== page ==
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Please use this identifier to cite or link to this item: http://arks.princeton.edu/ark:/88435/dsp0173666457x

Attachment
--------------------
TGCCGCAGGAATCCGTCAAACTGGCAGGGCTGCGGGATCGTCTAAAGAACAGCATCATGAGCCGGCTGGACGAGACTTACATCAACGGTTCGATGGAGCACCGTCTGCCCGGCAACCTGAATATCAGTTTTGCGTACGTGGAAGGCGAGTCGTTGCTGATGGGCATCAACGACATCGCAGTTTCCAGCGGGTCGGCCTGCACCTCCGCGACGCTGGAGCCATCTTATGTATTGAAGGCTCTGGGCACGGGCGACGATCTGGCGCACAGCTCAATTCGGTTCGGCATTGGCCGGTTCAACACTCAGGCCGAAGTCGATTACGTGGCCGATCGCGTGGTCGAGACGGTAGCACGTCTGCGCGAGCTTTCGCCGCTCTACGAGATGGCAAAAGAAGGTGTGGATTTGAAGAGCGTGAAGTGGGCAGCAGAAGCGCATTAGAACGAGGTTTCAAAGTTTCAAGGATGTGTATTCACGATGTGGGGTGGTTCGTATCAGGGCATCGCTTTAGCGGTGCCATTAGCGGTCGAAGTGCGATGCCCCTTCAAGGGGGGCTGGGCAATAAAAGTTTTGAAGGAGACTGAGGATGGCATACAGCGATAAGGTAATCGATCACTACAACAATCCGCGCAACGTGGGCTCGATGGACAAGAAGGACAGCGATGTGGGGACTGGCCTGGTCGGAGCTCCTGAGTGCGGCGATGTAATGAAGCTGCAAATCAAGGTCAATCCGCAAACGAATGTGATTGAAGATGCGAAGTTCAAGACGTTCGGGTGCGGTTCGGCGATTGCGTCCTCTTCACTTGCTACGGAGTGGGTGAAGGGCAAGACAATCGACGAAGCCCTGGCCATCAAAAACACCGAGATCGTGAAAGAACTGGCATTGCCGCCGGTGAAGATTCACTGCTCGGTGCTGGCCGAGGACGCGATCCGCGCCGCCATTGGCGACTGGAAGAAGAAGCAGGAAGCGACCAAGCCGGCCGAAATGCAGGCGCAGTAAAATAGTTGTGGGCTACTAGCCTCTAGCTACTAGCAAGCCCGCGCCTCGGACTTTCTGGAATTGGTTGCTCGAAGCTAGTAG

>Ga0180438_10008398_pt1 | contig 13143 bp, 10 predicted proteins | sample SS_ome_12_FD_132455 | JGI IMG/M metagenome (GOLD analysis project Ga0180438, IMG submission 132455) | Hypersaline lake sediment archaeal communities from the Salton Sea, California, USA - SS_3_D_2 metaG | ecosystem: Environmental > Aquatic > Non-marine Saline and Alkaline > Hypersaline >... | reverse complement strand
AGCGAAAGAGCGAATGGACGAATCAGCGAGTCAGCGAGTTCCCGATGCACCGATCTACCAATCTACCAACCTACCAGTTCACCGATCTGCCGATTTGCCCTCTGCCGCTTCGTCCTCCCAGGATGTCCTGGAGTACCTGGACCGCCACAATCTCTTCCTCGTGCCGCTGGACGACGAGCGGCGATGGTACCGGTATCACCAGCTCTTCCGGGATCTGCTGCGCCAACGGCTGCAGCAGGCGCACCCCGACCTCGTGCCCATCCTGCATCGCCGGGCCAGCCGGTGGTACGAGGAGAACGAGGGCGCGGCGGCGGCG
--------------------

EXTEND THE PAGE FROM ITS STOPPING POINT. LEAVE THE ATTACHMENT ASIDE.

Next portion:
Title: Patterning of Colloidal Particles in the Galvanic Microreactor Authors: Jan, Linda Advisors: Aksay, Ilhan A Contributors: Chemical and Biological Engineering Department Keywords: Colloidal ParticlesElectrochemistryElectrokineticsMaterial ScienceTransport Subjects: Chemical engineeringMaterials Science Issue Date: 2013 Publisher: Princeton, NJ : Princeton University Abstract: A Cu-Au galvanic microreactor is used to demonstrate the autonomous patterning of two-dimensional colloidal crystals with spatial and orientational order which are adherent to the electrode substrate. The microreactor is comprised of a patterned array of copper and gold microelectrodes in a coplanar arrangement that is immersed in a dilute hydrochloric acid solution in which colloidal polystyrene microspheres are suspended. During the electrochemical dissolution of copper, polystyrene colloids are transported to the copper electrodes. The spatial arrangement of the electrodes determines whether the colloids initiate aggregation at the edges or centers of the copper electrodes. Depending on the microreactor parameters, two-dimensional colloidal crystals can form and adhere to the electrode. This thesis investigates the mechanisms governing the autonomous particle motion, the directed particle trajectory (inner- versus edge-aggregation) as affected by the spatial patterning of the electrodes, and the adherence of the colloidal particles onto the substrate. Using in situ current density measurements, particle velocimetry, and order-of-magnitude arguments, it is shown that particle motion is governed by bulk fluid motion and electrophoresis induced by the electrochemical reactions. Bulk electrolyte flow is most likely driven by electrochemical potential gradients of reaction products formed during the inhomogeneous copper dissolution, particularly due to localized high current density at the electrode junction. Preferential aggregation of the colloidal particles resulting in inner- and edge-aggregation is influenced by changes to the flow pattern in response to difference in current density profiles as affected by the spatial patterning of the electrode. Finally, by determining the onset of particle cementation through particle tracking analysis, and by monitoring the deposition of reaction products through the observation of color changes of the galvanic electrodes in situ, it is shown that particle cementation coincides with the precipitation and deposition of reaction products. The precipitation process is caused by shifts in the chemical equilibria of the microreactor due to changes in the composition of the electrolyte during the reactions, which can be used to control particle cementation. The corrosion driven transport, deposition and adherence of colloidal particles at corrosion sites have implications for the development of autonomous self-healing materials. URI: http://arks.princeton.edu/ark:/88435/dsp0173666457x Alternate format: The Mudd Manuscript Library retains one bound copy of each dissertation. Search for these copies in the library's main catalog Type of Material: Academic dissertations (Ph.D.) Language: en Appears in Collections: Chemical and Biological Engineering

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